Mommy's Best Games, Inc. is an independent game developer founded in 2007. This is a view behind the scenes of our game development and marketing!


Thursday, December 20, 2012

XXL is Certifiable

Serious Sam Double D XXL has completed Microsoft's extensive 'Certification' testing process and is ready for XBLA!

It's coming really soon! 
Since the game involves multiple parties including ourselves (the developers), the release date has to be approved by several other groups. As such, I don't know yet exactly when the game will be released, but it won't be in 2012 (surprise!? :)

I'd imagine within a month or two you'll be stacking bee guns, chainsaws, and giant cannons like a pro!

As a bonus, I've updated the box art. It's not dramatically different, as I liked the original format, but I've tried to improve it some.
New box art! Click to zoom.
The new box art has better context. Before it showed Sam and Huff standing on a mountain of corpses, but all the monsters were hidden by the title! Thus, it was just.. those guys.. standing there in the desert.

The new art raises up the monster pile, but also makes it more identifiable as dead monsters, and lowers the visual clutter a bit by silhouetting the edges.

Even the title got touched up, I made sure the middle 'ouble' part was readable even when in a tiny image (like on the Xbox marketplace on your TV).

Finally, I went with a more abstract 'sunlight' theme for the background, instead of the noncommittal desert look I had originally, and I zoomed in a little closer on Sam and Huff. 

Here's the original box, for comparison.
Old box art! Not bad, but I wanted to improve it!
Note my sloppy 'whatever' sort of desert. It was meant to not distract you, but it's just sorta blobby. Also the monster pile is not as interesting, and much harder to understand.

It's funny because I still like them both, but I think the new one's monster pile is much more interesting and fits better.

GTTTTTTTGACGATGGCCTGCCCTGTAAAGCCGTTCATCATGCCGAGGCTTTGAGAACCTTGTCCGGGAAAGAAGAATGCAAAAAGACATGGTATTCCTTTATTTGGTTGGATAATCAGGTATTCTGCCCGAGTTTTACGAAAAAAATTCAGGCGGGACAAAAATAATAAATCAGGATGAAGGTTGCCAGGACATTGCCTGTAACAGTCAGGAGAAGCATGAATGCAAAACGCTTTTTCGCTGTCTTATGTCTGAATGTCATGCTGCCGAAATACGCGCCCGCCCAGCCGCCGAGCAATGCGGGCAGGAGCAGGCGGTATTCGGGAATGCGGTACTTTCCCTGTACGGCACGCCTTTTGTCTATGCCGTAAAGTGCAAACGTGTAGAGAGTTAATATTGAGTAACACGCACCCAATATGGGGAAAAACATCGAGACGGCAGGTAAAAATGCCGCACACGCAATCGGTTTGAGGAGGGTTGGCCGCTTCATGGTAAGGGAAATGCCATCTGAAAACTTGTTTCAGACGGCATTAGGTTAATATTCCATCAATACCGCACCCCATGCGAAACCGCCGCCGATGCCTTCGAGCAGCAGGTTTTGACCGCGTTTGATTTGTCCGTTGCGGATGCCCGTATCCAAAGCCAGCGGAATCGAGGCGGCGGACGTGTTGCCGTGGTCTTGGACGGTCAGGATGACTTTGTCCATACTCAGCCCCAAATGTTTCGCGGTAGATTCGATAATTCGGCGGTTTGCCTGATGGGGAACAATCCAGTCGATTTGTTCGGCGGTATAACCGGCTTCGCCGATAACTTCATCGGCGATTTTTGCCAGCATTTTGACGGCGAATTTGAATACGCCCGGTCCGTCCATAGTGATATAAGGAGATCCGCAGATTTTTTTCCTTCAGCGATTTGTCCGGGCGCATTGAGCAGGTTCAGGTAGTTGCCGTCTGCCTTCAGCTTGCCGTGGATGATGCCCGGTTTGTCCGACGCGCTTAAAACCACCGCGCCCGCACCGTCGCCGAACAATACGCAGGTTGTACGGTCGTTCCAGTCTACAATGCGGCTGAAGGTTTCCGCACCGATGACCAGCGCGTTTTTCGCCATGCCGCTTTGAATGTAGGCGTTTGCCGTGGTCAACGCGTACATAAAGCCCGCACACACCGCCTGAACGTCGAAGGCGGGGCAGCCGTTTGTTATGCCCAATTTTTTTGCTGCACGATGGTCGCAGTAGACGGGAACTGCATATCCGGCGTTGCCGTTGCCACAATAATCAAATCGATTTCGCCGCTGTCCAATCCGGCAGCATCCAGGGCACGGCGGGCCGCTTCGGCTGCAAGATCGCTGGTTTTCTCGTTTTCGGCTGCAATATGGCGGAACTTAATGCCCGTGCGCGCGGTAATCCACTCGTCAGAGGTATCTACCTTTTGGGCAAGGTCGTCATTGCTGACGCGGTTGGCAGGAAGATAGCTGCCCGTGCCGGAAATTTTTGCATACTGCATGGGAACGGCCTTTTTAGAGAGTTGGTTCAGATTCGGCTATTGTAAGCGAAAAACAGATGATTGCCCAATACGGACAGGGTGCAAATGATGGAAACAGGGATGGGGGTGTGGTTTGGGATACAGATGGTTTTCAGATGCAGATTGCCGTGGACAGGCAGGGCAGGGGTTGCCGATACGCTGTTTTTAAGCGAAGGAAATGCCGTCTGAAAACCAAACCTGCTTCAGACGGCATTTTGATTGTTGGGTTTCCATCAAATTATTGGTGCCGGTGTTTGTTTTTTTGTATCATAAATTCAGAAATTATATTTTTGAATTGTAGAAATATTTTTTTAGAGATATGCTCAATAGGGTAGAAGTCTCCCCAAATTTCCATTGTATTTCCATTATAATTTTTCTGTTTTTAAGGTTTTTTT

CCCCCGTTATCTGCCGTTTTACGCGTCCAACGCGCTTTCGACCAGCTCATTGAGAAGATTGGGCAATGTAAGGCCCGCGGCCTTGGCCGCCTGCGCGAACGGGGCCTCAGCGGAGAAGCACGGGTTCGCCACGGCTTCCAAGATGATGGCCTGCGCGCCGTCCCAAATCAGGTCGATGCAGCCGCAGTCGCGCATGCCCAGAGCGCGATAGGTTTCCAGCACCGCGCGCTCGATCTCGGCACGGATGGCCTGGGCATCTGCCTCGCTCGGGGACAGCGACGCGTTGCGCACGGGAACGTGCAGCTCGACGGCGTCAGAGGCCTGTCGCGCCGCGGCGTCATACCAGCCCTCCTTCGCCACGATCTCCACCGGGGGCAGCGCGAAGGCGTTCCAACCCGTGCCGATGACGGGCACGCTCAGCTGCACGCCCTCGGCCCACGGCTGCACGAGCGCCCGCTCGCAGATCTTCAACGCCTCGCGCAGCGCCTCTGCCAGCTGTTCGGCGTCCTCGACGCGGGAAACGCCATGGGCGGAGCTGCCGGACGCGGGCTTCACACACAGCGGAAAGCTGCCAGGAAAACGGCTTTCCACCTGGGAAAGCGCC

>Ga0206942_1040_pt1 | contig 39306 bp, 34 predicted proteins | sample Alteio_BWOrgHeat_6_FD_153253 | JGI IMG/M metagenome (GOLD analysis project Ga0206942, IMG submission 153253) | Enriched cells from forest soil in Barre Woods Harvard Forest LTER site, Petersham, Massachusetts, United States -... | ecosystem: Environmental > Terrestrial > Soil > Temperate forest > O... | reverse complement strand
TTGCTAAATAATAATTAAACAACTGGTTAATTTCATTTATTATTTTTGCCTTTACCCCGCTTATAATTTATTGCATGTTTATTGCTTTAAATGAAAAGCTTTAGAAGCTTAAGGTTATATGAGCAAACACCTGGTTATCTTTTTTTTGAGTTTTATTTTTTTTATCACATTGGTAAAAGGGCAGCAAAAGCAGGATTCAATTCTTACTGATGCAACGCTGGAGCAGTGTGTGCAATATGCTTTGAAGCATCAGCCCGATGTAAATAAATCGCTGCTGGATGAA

New, old, who cares--I wanna stack some guns and fight some monsters!
Soon... soon... soon...

Tuesday, December 18, 2012

Fox News Articulation

I was quoted in not just one, but two articles today on Take cover!

Quotes from me were taken from a phone call with a journalist from their site, asking me about my thoughts on video games and violence. He was curious to talk after he read my post here about the idea of the entire industry taking a break from making violent video games for a few years. (I know I would have a tough time abstaining from making violent games, but creatively I think we'd all make some amazing stuff.)
Ahh.. a simpler time when violence was viewed sideways. (Source: Midway Games)

Obviously my phone call with him was much longer than just those few quotes in the articles. I figured I'd expand a bit on those thoughts.


Breadth of Possibilities in Games

The first article is about a new study from Ohio State University which says that if you play violent video games for 3 days, you show more aggressive tendencies afterwards. It sounds like there's plenty of questions remaining, such as 'how long do these tendencies last' and 'does the aggression level flatline'. Also note how the 'aggression' was measured in the study.

The Fox News article basically says that violent video games are top sellers, and this new study says they can make you more aggressive. I said:

“When you think about the whole spectrum of human emotion*, violence is just one little sliver on there. You can think of so many other things that we could explore in video games,” he told
“Video games can do all those things. It’s such a young art form.”
(*'Emotion', I meant to say 'expression')

I'd like to add that I think violent games are fine. But I also would like as many non-violent ones as well. Basically as much high-quality variety as we as a creative industry can muster is the goal. Violence in games can be a very satisfying stress relief. I feel like they can actually relieve aggression rather than encourage (but obviously that could just be me). Regardless, with so many creative people involved, I think video games can contribute positively overall to culture, and we as developers should strive to help enrich people's lives.

Violent Games, Sales, and Audience

The second article explores if video games are getting increasingly more violent. I think generally envelope-pushing will continue. The article doesn't present any in-depth analysis such as the number of shooting games as a percentage of all games released over the years (which would be a pretty big undertaking since it should probably measure all games on the web as well). It does bring up Bulletstorm which incorporated specific, original violence as part of it's gameplay.
ESRB ratings are very successful at keeping the most violent games out of children’s hands. But as in-game violence spreads, it becomes increasingly hard to separate the Sim Cities form the shooters.